You will see your friends’ true colors.

As you’re cleansed from nonessential priorities and fool’s pursuits while you escort your wife on the road to wellness, you are going to have to endure another type of purge. That is a purge of people who are just simply too weak to endure this road, and they will choose not to follow where your wife has no choice but to travel. As I said before, crisis will show your true colors and the colors of those around you. You will be shocked at who falls off. Some will not even take the first step with you. Others will talk a big game, and once they realize how long the road actually is, they will bow out. On the flip side of the coin, there are people who come out the woodwork who are in it to win it with her and don’t waiver no matter what. Nevertheless, you will be changing your contact list in the coming years and it will be for the better.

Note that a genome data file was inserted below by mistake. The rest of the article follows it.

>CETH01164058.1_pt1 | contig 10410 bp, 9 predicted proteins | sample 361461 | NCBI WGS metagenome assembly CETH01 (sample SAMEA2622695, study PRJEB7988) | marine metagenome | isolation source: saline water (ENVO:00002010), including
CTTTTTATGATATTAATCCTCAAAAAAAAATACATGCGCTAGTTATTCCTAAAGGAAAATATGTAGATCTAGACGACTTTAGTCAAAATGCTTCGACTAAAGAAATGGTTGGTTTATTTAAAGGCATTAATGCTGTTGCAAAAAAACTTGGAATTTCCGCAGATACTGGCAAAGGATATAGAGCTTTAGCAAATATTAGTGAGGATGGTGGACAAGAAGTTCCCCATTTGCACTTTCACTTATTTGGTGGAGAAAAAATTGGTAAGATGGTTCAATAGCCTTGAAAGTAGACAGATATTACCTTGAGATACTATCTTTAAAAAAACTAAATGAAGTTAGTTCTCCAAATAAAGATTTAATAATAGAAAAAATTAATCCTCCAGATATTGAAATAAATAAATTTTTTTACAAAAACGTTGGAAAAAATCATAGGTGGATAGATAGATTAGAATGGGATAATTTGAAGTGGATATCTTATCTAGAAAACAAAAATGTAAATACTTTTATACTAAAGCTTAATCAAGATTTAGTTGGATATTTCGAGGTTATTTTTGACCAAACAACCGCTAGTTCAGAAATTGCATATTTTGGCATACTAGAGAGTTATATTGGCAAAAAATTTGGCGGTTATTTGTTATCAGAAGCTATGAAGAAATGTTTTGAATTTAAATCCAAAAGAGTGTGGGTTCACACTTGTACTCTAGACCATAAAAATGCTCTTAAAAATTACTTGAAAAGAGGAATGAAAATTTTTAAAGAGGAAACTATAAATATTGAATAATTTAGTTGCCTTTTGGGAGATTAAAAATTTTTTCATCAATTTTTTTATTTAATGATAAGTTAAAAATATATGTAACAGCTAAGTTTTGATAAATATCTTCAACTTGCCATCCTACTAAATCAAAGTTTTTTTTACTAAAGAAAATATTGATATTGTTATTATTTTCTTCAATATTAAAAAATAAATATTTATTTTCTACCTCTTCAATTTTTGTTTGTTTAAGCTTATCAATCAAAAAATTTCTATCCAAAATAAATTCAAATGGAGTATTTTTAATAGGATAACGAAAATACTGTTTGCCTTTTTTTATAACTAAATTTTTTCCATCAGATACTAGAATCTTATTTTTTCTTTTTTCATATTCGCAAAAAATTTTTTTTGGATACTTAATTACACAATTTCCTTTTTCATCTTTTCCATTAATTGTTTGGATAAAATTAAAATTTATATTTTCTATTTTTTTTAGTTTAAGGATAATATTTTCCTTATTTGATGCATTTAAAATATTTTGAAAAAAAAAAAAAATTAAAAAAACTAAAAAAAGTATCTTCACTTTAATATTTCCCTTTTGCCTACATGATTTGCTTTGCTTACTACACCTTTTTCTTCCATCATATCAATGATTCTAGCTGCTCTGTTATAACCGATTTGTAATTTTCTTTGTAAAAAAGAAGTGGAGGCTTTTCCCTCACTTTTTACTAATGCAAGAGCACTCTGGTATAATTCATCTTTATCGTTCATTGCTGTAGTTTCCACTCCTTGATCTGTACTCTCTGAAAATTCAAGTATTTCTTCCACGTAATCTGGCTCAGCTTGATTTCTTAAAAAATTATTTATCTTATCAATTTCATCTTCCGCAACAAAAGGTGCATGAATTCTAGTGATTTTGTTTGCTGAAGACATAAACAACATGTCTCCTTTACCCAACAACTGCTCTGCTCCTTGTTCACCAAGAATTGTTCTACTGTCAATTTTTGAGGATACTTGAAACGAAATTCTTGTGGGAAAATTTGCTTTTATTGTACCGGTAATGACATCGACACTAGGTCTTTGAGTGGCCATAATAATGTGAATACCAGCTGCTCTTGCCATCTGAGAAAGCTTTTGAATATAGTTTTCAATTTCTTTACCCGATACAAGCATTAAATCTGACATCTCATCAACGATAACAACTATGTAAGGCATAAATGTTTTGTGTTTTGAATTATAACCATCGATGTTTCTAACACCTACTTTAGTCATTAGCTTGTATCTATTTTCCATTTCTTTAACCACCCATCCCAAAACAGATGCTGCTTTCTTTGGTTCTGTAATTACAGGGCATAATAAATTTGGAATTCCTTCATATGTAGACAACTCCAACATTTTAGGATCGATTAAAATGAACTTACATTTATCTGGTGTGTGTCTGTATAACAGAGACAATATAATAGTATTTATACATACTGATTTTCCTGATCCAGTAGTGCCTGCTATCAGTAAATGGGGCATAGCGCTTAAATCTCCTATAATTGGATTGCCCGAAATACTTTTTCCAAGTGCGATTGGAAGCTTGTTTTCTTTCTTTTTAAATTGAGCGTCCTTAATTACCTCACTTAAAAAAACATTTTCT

Knowledge is power.  

You cannot and will not get a single punch in against Lyme if you blindly follow any physician’s plan. Hell, you will be lucky to get it diagnosed accurately. I believe the only way to beat Lyme is to become a student of the illness. You cannot advocate for someone if you do not understand what they are up against, and she is fighting an uphill battle against an illness that is not understood by the masses at this time. You and your wife have to become the smartest people in the room because of the controversial nature of this illness. You will be criticized by those who do not understand, often under the veil of concern for her well-being. You will have to field the “why is treatment taking so long” or “what if she just went off of all the medication” comments with grace or with fury if you having a bad day. Either way, the results will be the same. Some people get it, others do not. That is just how it goes. The point is, knowledge is power and you will need that power.